Returning To The Scene Of The Crime: Wreck Recovery
My wrecks come in series. I’ll go months without hitting the ground and then…like it came out of the sky…I will hit the ground several time within a several week period with the scrapes, bruises and other miscellaneous damage to show for it. Typically, none of these wrecks are season ending, just annoying enough to get under my skin and shake confidence which ends up breeding more wrecks. The vicious cycle continues until I get my head wrapped around it and regain the confidence I was riding with the months proceeding this fun interaction with the trail. The #1 thing I can do to get out of the cycle and gain confidence back in my riding is returning to the scene of the crime.
Regain Trail Confidence: Hit That Section Again
One of the biggest obstacles that we face as mountain bikers is our own head. The bike is always far more capable than our abilities, we have the skill set to get the job done…it is all just in our heads! Your brain is the #1 thing keeping you from riding obstacles or riding with the confidence you had right before your wreck. Nothing else…just your head.
So what do I do to get my brain out of the equation and get my riding confidence back after a wreck?
As quickly as I can, I return to the scene of the accident and ride it successfully. If I just wrecked and do not have enough injuries to keep me off the bike, I hit it right then and there to keep that wreck out of my head for future rides. If I wreck hard enough to end that day of riding, I return as soon as possible and ride that section again successfully as soon as my body is ready.
When a wreck is gone untreated, your mind will start to build it up to be something that is much bigger than it actually was. Mistakes and accidents happen. It is not if we are going to wreck as mountain bikers…it is when. Managing your mindset after a wreck is what separates the riders that let wrecks keep them from accomplishing their goals and riders that move forward and learn from the experience.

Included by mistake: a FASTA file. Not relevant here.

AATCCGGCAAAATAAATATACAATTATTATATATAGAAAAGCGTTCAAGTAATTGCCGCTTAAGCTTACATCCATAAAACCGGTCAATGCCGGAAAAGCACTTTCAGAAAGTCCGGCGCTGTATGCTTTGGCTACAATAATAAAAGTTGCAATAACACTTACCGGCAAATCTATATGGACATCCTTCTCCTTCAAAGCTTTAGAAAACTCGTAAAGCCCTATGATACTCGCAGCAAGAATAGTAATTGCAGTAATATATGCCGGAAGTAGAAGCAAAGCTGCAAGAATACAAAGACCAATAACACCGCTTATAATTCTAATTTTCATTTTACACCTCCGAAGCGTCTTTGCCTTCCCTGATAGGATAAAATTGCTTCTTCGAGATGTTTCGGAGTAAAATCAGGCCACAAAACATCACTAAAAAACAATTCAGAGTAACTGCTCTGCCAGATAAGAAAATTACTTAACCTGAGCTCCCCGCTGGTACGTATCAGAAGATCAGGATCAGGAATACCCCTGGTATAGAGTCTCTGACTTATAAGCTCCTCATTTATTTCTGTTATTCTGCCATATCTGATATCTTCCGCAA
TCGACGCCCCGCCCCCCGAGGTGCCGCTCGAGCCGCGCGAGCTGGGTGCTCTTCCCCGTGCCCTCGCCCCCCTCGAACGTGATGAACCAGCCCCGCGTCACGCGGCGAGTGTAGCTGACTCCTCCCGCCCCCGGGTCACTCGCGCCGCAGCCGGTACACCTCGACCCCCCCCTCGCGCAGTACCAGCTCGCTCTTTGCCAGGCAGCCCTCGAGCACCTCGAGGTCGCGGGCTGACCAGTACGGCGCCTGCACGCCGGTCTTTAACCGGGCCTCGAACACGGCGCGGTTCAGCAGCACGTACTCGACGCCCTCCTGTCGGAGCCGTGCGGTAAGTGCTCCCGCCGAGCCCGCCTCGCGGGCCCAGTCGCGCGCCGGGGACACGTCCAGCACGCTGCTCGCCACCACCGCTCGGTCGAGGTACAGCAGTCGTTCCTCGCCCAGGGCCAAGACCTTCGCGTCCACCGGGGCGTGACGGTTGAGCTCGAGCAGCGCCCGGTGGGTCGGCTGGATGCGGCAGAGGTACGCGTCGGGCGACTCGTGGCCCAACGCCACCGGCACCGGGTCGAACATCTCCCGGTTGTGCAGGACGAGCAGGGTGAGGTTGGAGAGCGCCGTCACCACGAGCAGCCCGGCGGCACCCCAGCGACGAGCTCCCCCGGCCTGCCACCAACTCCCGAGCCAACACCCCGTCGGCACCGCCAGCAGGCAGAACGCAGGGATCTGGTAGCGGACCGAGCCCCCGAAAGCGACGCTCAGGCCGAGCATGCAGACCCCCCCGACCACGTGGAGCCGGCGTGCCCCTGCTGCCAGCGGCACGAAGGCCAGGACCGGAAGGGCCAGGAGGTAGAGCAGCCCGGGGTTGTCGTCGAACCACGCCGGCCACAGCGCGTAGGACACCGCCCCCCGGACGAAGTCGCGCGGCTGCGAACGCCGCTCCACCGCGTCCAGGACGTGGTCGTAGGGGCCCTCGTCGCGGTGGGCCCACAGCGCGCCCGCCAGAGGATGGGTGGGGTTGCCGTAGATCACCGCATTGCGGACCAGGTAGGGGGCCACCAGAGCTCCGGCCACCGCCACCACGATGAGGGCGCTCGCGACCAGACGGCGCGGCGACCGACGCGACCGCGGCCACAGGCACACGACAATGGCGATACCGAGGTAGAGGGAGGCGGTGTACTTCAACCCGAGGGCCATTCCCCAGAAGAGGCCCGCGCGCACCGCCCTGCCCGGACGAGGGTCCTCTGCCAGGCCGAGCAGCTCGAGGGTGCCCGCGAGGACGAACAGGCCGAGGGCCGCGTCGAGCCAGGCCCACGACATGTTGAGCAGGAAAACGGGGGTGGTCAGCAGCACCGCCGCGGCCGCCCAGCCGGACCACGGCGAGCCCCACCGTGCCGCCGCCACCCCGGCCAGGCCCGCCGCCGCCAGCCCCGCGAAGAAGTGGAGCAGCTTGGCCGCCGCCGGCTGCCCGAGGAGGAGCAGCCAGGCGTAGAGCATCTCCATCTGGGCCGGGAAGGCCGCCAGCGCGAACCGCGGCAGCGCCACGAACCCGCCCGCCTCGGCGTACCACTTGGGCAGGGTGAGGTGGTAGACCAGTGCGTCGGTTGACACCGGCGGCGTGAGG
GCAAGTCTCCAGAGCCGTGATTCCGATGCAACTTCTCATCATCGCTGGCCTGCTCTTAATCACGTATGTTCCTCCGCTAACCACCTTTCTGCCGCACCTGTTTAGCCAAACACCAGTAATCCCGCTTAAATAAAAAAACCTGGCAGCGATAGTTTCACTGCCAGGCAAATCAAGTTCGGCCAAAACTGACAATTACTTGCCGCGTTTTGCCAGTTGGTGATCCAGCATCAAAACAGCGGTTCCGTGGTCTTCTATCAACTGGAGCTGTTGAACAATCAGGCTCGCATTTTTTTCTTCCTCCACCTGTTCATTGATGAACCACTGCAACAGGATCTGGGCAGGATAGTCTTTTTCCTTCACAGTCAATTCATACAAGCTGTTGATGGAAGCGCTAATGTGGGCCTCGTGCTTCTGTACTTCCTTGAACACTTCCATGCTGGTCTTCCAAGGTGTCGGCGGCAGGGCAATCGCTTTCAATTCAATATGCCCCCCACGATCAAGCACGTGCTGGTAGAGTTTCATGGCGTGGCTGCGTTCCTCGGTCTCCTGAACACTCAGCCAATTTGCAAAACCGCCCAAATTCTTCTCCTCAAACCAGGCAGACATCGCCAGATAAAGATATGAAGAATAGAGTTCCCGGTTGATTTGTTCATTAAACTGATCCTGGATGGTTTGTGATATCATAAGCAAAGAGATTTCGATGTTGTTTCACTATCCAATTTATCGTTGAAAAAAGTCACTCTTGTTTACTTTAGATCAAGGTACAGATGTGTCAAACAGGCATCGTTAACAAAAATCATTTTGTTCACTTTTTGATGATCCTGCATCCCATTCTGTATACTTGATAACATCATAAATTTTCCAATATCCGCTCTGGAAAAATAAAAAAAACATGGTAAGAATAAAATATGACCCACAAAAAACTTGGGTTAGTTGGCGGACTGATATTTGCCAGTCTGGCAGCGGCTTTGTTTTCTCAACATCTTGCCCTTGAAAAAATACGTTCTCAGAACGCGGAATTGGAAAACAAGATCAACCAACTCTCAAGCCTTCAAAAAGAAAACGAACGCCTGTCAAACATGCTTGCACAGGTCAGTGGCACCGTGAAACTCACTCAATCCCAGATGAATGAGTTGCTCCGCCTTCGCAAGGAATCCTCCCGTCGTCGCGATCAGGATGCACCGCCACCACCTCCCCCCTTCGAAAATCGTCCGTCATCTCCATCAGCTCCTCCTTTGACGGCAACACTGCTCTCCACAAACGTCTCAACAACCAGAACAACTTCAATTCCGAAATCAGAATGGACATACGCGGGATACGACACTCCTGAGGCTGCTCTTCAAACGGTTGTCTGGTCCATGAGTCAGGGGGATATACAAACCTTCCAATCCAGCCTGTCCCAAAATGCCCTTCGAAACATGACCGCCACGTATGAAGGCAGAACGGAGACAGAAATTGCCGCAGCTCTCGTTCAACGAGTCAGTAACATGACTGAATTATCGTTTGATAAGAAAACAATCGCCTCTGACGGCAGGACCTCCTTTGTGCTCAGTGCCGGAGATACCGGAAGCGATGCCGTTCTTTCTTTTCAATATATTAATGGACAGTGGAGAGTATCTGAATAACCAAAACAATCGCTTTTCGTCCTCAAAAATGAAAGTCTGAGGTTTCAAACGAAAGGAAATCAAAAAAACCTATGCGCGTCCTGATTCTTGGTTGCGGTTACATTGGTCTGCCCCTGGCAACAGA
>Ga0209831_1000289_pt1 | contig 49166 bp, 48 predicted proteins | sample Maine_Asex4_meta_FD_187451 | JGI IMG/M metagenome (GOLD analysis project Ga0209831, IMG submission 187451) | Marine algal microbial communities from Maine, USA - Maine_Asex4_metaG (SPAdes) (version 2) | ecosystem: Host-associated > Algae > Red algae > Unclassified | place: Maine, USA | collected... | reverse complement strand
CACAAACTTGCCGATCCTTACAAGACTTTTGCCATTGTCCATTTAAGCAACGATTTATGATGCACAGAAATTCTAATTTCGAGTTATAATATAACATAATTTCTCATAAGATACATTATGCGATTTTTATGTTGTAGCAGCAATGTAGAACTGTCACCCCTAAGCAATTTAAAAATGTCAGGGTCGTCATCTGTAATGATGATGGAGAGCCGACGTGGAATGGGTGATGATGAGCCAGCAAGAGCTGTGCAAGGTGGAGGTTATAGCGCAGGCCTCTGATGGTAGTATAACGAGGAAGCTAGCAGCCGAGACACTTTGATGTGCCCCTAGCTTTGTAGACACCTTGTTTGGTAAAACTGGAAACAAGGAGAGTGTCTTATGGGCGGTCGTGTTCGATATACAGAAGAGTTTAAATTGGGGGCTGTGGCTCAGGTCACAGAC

Last night’s yard sale…
Last night, I took a drop I have taken dozens of times. It is about 4-5 feet to transition off a rock with a blind landing. Nothing big but not exactly your…”just ride on over it” drop. Fresh off a wreck last week that took me off the bike for a couple of days, I hit the drop and half way through I already knew I was going to slow. The front end slammed against the ground and I headed over the handlebars in a ball of dust that left me with a broken cable, broken shoe clamp, scrapped up arm, bruised hip and a ton of dirt.
Since I was still able to ride, I picked up the bike, shook off some dirt, straightened the handlebars and headed back up the hill. Starring down the drop…I repeated one thing in my head.
“Commit or eat shit.”
The reason I wrecked last time around was not because of my fork, my bike or my abilities as a mountain biker. I wrecked because I wussed out and hit the drop too slow. I didn’t commit to that section of the trail so it bit back. On the second round, I hit the drop with the correct amount of speed and everything went smoothly. Since I decided to hit the section right away, the only adverse affects I have from my face plant is a couple of bruises and scrapes that heal much faster than a wreck that lingers in my head.
Confidence while riding is what gets you through harder sections of trail. When that confidence gets shaken up, you hit areas of the trail timidly which ends up hurting your riding even more. By getting back ont the horse and tackling the section of trail that bit you before, you can insure that you will hit the trail with confidence and prevent future accidents bred by riding without confidence.
The shot up top was taken by Keith Pytlinski (recently featured on the cover of Dirt Rag). You can check out his shots on M5Photography.com and his series on how to take great mountain biking pictures here. Part 1 | Part 2 | Part 3
What do you think?